What Is Retaliation?
According to the retaliation guidelines, an employer cannot respond to specific employee actions with undue punishment. An example would be firing an employee who reached out to HR regarding overtime pay. If an employee is acting within their rights, it is unlawful to retaliate against that employee.
What Are Examples of Retaliation?
Retaliation can take many forms. Some examples listed in the WHD guidelines include:
- Termination of an employee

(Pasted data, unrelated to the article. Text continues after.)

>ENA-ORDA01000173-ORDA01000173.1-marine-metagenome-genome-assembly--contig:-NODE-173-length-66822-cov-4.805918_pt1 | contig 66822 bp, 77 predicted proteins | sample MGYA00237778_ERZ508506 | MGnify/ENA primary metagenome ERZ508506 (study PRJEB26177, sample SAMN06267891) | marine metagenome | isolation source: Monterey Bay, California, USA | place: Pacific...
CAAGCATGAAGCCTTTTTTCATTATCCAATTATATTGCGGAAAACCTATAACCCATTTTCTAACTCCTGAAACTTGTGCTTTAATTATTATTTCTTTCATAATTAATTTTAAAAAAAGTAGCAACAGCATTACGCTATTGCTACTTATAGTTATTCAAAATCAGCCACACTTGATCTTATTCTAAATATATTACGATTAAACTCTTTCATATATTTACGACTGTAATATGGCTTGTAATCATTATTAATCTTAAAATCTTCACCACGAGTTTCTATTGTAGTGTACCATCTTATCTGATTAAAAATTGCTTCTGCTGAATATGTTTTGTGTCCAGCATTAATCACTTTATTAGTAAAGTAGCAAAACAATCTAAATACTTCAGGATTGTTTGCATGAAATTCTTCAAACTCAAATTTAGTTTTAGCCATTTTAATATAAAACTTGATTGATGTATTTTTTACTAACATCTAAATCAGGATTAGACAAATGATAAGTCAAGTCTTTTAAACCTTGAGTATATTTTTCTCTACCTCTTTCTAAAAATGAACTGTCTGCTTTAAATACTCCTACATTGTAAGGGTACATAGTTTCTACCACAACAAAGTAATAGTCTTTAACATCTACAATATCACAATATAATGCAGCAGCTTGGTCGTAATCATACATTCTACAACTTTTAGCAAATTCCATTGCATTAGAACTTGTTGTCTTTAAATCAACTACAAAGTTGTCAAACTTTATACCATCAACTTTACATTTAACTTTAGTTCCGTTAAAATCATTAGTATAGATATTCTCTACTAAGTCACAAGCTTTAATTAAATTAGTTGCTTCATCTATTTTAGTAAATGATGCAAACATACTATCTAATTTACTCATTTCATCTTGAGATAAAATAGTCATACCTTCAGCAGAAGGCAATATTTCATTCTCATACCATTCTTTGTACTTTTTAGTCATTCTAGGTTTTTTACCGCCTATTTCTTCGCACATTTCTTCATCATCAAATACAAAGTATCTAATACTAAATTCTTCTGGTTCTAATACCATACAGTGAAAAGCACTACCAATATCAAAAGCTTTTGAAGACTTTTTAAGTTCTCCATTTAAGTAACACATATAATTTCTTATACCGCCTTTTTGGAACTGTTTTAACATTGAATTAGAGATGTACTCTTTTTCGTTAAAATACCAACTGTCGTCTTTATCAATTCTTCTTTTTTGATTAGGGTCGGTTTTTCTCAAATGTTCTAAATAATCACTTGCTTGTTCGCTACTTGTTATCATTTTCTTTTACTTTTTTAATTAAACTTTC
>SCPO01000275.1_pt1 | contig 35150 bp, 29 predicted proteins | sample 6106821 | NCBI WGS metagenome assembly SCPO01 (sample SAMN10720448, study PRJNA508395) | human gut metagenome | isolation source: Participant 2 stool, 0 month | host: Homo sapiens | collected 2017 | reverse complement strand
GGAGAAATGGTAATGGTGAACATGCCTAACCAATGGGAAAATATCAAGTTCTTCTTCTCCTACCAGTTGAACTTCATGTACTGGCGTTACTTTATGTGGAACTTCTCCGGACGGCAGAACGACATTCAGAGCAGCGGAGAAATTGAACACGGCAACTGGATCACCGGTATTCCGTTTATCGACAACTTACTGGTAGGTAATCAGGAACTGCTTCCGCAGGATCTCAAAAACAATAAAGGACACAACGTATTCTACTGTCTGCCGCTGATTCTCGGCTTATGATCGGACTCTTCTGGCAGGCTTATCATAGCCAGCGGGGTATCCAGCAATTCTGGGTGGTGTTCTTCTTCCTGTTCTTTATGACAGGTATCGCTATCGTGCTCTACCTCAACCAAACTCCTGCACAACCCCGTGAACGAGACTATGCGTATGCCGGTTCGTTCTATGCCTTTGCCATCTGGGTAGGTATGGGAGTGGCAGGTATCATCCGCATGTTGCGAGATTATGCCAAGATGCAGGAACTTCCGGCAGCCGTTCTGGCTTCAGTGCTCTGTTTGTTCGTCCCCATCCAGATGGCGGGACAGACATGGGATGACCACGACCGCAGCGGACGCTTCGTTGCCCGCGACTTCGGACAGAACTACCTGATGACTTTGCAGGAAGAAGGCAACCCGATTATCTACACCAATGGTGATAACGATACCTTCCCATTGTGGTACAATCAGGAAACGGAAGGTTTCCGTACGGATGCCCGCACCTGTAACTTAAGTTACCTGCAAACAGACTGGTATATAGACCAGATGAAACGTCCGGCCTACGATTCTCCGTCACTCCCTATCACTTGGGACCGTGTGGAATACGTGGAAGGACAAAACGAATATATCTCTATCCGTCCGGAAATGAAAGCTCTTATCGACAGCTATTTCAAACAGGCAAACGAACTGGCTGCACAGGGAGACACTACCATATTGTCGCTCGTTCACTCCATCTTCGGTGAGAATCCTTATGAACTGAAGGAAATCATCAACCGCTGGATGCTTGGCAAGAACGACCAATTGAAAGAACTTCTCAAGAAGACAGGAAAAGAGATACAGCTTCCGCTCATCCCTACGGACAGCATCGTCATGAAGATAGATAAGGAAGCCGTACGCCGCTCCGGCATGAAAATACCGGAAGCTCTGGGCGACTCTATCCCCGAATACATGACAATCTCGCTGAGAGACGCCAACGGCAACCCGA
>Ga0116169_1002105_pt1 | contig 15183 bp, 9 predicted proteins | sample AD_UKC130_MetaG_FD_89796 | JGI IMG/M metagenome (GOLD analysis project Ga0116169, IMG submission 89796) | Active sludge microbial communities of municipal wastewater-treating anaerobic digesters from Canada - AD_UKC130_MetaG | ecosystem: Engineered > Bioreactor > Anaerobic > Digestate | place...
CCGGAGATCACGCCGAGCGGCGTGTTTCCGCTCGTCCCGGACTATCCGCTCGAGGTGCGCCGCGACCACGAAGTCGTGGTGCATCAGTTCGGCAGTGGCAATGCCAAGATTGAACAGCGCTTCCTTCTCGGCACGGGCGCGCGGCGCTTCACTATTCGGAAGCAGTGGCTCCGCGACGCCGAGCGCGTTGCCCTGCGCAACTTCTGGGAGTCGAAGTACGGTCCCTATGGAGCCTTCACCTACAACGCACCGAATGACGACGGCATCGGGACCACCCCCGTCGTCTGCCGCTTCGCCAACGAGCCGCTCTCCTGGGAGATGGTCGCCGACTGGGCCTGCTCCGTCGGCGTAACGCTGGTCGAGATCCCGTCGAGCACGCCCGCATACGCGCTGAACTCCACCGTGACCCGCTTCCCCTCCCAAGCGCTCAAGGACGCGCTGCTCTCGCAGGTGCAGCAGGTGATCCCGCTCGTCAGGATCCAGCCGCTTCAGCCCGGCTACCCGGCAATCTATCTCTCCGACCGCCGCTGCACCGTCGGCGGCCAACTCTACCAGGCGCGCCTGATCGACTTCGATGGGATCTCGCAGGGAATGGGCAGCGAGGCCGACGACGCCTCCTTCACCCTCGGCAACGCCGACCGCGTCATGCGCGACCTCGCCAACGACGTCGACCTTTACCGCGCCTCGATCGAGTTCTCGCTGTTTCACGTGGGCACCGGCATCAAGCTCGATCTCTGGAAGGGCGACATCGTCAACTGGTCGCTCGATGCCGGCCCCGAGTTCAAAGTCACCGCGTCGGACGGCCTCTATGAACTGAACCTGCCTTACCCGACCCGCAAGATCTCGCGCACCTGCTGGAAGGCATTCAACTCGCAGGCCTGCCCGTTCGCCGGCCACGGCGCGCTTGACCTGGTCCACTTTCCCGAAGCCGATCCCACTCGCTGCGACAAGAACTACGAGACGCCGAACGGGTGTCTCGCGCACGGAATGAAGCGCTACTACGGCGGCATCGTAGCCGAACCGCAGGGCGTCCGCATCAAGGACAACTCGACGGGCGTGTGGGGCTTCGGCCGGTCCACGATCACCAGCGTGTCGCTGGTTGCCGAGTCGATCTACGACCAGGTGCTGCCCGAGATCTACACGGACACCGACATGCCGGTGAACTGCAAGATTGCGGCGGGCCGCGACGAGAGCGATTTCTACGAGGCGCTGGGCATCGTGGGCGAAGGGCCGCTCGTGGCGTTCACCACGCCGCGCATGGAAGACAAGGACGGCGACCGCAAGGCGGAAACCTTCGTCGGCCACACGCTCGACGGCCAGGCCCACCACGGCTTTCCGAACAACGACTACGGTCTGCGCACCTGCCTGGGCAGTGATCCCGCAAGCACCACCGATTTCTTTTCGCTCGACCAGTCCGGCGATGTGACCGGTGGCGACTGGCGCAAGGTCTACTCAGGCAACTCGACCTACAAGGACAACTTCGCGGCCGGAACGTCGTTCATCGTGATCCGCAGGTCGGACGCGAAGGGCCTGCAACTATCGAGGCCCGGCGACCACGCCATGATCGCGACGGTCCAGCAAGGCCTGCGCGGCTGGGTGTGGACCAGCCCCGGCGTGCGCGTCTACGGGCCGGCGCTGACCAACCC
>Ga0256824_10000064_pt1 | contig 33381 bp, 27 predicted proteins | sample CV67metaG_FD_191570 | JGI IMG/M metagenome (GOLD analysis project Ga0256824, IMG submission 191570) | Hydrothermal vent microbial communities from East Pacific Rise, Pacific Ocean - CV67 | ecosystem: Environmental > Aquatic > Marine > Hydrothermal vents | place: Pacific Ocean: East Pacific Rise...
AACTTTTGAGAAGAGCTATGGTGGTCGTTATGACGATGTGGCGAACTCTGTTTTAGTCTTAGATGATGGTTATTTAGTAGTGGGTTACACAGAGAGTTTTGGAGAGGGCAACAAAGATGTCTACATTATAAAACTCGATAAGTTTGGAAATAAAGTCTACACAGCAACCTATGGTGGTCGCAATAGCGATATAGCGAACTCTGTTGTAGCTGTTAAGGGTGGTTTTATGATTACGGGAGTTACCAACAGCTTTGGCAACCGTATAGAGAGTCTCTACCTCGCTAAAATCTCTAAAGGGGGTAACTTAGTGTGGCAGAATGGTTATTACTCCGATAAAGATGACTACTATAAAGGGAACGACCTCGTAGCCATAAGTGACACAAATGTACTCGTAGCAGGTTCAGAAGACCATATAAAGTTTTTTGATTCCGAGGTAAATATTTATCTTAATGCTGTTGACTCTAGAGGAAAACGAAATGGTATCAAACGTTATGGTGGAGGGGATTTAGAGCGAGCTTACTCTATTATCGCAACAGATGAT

- Disciplinary action
- Any threat of violence
- Demoting the employee
- Reducing an employee’s hours
- Blacklisting an employee
- Removing an employee from a necessary meeting
Can Employers Terminate At-will Employees in Retaliation?
Some employers may believe an at-will employment relationship gives them the freedom to fire employees in retaliation. This is incorrect. At-will employment does not cover discrimination and retaliatory actions.
At-will means that an employee can be fired without reason or for any reason so long as the reason is legal. Retaliation and discrimination are both illegal practices and are therefore not covered by the at-will termination policy.
Related Terms: At-Will Employment